TOTAL: {[ getCartTotalCost() | currencyFilter ]} Update cart for total shopping_basket Checkout

Privacy Tracker | Proposed opt-in law voted down by North Dakota committee Related reading: Are you prepped to comply with Nevada's opt-out law?




With some positive moves toward potential privacy legislation in various U.S. states to open 2021, there was bound to be some efforts that wouldn't make the grade. North Dakota now has the first confirmed cut down among 2021 privacy proposals as the State House of Representatives' Committee on Industry, Business and Labor voted 12–1 with one abstention against advancing House Bill 1330 Feb. 9.

Unlike bills being considered in Virginia and Washington, HB 1330 was not comprehensive in nature. The legislation, introduced by House Republicans Jan. 13, sought to prohibit the sale of personal data without explicit opt-in consent. State Rep. Tom Kading, R-N.D., HB 1330's lead sponsor, made an initial case to move the bill forward, but the hearing was dominated by the opposing testimony that followed.

"While the bill is very simple in its approach, consumer privacy is not a simple concept and the bill raises a number of concerns for our members," said Internet Association Director of State Government Affairs, Northwest Region Rose Feliciano, one of nine industry representatives that shared opposing testimony with the committee. The opposition actually began prior to the hearing with a coalition of advertising groups writing to state lawmakers Jan. 26 urging reconsideration on a number of provisions.

In his introduction to the committee, Kading summed up his bill as aiming to get ahead of the proliferation of personal data sales among Big Tech companies with required opt-in consent that would apply 24 categories of data. The protected data within the bill includes a wide range of information, including personal details, financial information, health information and other miscellaneous forms of personally identifiable data. Also included in the bill is a right of action that allows consumers to sue up to $100,000.

"This bill provides reasonable protection for the small consumer," Kading said. "Opting in to allow the sharing of personal data is certainly reasonable. … The everyday person doesn't have the ability to follow each and every one of these bills like the lobbyists. Those sitting behind me, who represent Big Tech, diligently track these bills and are looking to protect the interests of Big Tech. They might argue that California regulations or federal regulations are a better solution than North Dakota regulations, but I doubt most of you here would agree."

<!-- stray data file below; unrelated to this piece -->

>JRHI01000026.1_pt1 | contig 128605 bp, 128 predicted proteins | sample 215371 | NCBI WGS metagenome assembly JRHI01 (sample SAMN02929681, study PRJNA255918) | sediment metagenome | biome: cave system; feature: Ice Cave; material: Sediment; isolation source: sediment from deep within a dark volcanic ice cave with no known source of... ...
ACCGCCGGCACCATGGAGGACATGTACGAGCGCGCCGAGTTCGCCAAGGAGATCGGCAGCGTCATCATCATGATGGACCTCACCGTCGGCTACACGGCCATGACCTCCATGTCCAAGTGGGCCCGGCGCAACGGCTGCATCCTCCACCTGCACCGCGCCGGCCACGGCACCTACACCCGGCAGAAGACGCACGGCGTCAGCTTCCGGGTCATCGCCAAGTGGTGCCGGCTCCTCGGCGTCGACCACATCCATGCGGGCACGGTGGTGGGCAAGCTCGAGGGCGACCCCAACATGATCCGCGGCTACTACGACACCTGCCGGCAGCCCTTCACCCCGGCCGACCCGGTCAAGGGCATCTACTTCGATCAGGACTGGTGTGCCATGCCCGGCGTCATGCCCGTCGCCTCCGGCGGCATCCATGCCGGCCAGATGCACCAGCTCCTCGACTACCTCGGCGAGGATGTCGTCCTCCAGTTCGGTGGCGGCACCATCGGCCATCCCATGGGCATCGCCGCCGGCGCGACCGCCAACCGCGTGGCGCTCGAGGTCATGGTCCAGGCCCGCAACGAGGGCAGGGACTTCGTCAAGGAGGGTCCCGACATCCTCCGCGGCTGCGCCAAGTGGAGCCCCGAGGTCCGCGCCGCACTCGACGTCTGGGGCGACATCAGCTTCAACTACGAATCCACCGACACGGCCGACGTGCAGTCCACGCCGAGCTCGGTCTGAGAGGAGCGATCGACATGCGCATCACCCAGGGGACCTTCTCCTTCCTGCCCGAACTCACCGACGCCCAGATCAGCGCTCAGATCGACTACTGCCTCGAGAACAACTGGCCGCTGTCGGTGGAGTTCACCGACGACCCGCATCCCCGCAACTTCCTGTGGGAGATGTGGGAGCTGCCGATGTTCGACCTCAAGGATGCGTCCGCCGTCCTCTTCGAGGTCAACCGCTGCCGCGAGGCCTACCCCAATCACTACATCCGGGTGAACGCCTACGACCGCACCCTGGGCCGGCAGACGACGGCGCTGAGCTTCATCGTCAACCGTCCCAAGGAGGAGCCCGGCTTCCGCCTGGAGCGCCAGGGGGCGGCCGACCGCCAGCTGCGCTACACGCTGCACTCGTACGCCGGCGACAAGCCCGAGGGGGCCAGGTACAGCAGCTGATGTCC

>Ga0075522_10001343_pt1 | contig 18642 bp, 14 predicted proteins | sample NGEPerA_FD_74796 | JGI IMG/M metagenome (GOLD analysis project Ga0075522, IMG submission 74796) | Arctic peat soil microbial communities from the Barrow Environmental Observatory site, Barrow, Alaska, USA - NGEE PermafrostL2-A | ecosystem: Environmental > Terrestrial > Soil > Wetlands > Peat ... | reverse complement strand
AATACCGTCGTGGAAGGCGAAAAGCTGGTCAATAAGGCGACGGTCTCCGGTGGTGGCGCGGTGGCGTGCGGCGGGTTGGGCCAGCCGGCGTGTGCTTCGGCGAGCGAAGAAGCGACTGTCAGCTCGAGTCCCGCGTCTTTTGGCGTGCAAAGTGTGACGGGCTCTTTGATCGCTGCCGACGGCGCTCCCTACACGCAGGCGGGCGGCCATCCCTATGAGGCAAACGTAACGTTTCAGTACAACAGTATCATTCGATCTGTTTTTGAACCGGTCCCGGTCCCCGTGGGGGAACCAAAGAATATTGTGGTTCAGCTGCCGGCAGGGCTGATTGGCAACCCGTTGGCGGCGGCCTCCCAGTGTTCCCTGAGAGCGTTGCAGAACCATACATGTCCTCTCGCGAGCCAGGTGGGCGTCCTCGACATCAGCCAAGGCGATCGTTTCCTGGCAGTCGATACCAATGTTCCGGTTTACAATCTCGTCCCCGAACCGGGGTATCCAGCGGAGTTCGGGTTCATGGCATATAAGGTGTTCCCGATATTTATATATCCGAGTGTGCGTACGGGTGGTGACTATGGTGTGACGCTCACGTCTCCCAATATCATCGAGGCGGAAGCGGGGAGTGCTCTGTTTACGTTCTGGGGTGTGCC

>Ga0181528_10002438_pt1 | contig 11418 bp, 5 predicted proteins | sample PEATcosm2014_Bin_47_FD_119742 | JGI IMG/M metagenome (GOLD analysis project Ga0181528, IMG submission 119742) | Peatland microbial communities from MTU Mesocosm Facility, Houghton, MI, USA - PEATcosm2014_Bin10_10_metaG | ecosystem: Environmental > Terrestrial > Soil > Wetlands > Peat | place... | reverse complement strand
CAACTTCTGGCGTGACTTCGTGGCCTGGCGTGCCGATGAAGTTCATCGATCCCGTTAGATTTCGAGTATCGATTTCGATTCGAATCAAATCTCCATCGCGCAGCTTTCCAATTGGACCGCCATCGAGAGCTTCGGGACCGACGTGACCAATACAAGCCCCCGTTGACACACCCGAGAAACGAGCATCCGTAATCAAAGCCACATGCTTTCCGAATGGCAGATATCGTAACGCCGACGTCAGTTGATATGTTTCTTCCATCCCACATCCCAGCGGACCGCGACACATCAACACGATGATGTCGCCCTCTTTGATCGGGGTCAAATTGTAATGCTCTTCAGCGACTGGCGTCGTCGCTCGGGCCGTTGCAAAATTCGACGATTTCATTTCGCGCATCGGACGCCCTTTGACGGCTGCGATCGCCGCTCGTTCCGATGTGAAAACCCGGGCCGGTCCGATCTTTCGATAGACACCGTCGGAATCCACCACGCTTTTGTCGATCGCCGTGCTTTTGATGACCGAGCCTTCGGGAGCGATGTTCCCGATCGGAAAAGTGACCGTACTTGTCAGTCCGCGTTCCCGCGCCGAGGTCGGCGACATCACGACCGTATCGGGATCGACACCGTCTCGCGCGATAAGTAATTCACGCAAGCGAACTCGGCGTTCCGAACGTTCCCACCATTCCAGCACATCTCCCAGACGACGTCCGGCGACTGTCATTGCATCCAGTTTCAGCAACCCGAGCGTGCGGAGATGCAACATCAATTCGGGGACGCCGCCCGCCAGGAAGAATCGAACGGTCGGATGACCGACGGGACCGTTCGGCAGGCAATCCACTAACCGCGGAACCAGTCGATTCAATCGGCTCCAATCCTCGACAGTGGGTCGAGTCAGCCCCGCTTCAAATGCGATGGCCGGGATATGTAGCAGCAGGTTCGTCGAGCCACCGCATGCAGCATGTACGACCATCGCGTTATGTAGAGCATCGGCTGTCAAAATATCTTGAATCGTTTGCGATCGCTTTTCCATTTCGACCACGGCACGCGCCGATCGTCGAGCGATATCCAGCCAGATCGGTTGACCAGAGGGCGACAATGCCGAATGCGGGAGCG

The proposed legislation did not receive further support following Kading's outline, which raised a string of clarification questions from committee members before the opposition teed off on the proposal's shortcomings. Feliciano was quick to point out some glaring issues, a lack of clarity on definitions and others that were omitted.

"The definition of protected data only includes a list of vague terms that are considered 'protected data' but does not further define words like child or interests," Feliciano said. "It's not clear if the child's information would include an individual that is 13 years or younger as defined by the Children's Online Privacy Protection Act or if there's an alternative age in mind. Additionally, the purpose of the bill is to prohibit the sale of personal data, but the bill does not define the term 'sale.'"

State Privacy and Security Coalition General Counsel and DLA Piper Senior Managing Attorney Andrew Kingman opined there would be "no way to advise a client" on compliance with HB 1330 given that the bill covers all businesses and carries "no limitation on size of the business or type of activities the business undertakes."

"I think it's important also to recognize this legislature itself just six months ago recommended that now was not the time for North Dakota to move forward (on privacy)," Kingman added. "When we work with states, we always try to ask them if it's the right time for your state and what's the right way to go about this, so I think it's important to respect the conclusions from just a short time ago."

The reasons behind the prior decision to pause discussions on state privacy legislation are unclear. In 2019, the Legislature voted 43–2 to pass a bill commissioning a study of data issues in lieu of previously drafted measures that would provide individuals with various data subject rights.

'State Comprehensive-Privacy Law Comparison'

The IAPP Westin Research Center compiled this updating tracker of proposed and enacted comprehensive privacy bills from across the country to aid our members’ efforts to stay abreast of the changing state-privacy landscape.

View here

Credits: 1

Submit for CPEs


If you want to comment on this post, you need to login.